Quadruplets, known as the ‘Burke Bunch,’ graduating from NJ high school

When the Burke quadruplets started kindergarten, it was big news in their Sussex County hometown.

The local paper ran the story, along with a picture of the four siblings — three girls and boy — with their arms around each other in class in matching t-shirts with their names across the front.

Now, more than a decade later, the quadruplets are making news again as they prepare to graduate from high school.

The “Burke Bunch,” their family calls them, grew up going to school side by side in their Vernon Township school district. Morgan, Jimmy, Shannon and Lindsey, now 18, are scheduled to graduate together in identical Vernon Township High School graduation robes on Thursday.

“It’s like built-in best friends,” said Monae Burke, the quadruplets’ mother. “They didn’t have to start school by themselves. They had a buddy with them.”

The four siblings say they’ve never known anything else.

“I don’t know what it’s like not being a quadruplet, so I guess it seems normal for me,” Morgan said. “And then sometimes I forget that other people don’t have siblings the same age as them.”

Being in the same school — and often in the same classes — has come with its perks, the siblings said. They support one another whenever one sibling needs help with studying, said Jimmy Burke.

“There’s four of us and classes you have to take and everything,” Jimmy said. “You’ll always have someone that you know.”

The quadruplets were not the only multiples in their class of 259 students at Vernon Township High School. There’s also a set of twins graduating this year, school officials said.

As the “Burke Bunch” grew up together, the four siblings each developed their own talents.

Morgan spends her time studying music. She plays the piano, drums, harmonica, trumpet, trombone, clarinet and flute, among other instruments.

Jimmy has a passion for history. He also spends his free time learning how to fix old machines. His current project is repairing an eight-track tape player.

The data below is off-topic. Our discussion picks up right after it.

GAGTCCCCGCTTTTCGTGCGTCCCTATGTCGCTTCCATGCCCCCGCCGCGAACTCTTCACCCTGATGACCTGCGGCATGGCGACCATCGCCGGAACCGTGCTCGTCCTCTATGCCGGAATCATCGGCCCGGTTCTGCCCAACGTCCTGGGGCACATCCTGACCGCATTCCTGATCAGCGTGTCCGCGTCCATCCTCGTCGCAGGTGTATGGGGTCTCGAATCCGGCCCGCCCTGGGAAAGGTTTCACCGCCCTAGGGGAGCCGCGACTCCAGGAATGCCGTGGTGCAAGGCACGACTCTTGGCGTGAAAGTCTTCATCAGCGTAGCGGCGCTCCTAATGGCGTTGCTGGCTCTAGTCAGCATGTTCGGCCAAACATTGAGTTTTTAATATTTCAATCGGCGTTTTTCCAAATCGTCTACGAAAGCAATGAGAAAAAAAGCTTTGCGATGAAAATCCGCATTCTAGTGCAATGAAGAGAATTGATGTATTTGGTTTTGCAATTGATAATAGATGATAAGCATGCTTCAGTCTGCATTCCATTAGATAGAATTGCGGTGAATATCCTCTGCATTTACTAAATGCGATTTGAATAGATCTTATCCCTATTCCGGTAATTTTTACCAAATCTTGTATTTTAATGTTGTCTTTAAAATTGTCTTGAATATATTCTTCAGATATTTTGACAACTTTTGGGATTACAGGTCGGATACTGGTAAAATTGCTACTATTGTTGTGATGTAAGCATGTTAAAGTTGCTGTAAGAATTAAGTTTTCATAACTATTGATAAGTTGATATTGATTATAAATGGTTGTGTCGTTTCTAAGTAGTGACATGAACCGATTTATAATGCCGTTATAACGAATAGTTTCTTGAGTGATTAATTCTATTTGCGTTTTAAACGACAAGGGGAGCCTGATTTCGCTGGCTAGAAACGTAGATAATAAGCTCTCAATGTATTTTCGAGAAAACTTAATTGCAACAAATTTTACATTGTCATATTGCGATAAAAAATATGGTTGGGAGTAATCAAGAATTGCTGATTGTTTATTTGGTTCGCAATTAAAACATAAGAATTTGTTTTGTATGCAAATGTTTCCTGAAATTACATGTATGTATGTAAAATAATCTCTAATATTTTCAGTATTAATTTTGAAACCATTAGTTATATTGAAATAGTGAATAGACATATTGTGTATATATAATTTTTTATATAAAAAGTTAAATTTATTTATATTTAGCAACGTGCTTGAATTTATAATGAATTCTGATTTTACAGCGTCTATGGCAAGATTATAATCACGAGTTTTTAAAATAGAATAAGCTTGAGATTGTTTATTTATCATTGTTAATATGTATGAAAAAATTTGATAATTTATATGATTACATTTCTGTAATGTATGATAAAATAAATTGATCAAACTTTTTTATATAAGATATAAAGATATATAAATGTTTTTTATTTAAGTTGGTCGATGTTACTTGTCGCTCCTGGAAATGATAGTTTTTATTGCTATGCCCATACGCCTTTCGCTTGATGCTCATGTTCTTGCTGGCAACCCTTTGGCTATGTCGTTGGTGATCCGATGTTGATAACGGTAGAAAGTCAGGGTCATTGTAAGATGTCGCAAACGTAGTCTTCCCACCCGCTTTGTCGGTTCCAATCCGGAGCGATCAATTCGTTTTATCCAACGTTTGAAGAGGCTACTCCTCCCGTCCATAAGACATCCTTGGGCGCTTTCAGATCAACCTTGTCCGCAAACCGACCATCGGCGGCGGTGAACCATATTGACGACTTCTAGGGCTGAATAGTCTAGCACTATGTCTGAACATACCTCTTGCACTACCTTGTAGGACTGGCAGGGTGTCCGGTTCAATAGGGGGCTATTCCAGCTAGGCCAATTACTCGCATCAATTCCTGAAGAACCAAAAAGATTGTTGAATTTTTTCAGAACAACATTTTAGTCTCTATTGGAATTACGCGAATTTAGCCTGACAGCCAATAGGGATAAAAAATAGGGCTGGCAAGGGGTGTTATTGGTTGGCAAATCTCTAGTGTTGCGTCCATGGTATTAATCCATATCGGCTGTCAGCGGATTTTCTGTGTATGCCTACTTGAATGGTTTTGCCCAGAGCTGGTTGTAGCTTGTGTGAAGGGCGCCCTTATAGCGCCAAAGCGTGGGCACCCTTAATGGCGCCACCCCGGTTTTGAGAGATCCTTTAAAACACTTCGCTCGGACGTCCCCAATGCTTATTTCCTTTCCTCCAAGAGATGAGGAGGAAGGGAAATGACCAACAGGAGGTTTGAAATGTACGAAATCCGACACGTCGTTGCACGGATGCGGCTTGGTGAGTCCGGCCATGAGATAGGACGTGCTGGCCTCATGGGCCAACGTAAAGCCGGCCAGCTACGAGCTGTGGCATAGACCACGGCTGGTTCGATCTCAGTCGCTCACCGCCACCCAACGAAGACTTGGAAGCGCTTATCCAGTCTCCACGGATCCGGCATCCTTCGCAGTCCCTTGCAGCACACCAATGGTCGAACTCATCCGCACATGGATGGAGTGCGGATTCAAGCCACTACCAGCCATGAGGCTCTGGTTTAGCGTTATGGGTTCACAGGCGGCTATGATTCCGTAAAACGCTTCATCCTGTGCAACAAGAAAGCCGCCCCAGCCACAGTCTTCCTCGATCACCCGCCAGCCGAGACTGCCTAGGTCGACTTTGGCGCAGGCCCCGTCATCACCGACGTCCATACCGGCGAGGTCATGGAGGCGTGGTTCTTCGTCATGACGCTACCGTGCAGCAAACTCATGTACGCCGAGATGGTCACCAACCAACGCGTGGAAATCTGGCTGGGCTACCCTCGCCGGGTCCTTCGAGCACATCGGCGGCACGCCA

Shannon loves learning Spanish, and is teaching herself Japanese as well. She also taught herself how to play the bass, and played in her high school’s jazz band.

Lindsey spends her time focusing on languages ​​and robotics. She’s learning Arabic, and has taught herself Russian and Portuguese.

“When she plays games online she communicates with (other players) in their language that she teaches herself,” her mother said.

The quadruplets said they plan on turning their passions into careers. Morgan hopes to use her musical talent to become a band director at a high school. Jimmy plans to go to law school after college. Shannon hopes to fuse business with her passion for Spanish. Lindsey plans to have a career in robotics.

Burke Quadruplets

From left to right, Morgan, Jimmy, Shannon and Lindsey pose for their high school graduation.Courtesy of the ‘Burke Bunch’

All four quadruplets ranked among the top 15 students in their class, Monae Burke said. They qualified for the New Jersey Student Tuition Assistance Reward Scholarship (NJ STARS) program, which provides free community college tuition for high-achieving students.

Morgan, Jimmy and Shannon plan to attend Sussex County Community College before transferring to a four-year university, they said.

Cornell University accepted Lindsey and offered to cover the academic costs, her mother said. But since room and board costs were too expensive, Lindsey decided to attend the New Jersey Institute of Technology in Newark, which offered her a full-ride scholarship.

Monae Burke said she’s both nervous and excited about Lindsey, who was diagnosed with autism, attending NJIT. She will be attending school without her siblings for the first time.

“It’ll be the first time that one of them will be missing from the pack,” she said.

But she thinks Lindsey will do great as the first of the quadruplets who starts the next chapter of her life on her own.

“I think she’s going to do fantastic because she’s excited about going and she’s going to be surrounded by computers and robotics, and that’s what she loves,” she said.

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Camille Furst may be reached at [email protected]. Find her on Twitter @CamilleFurst.

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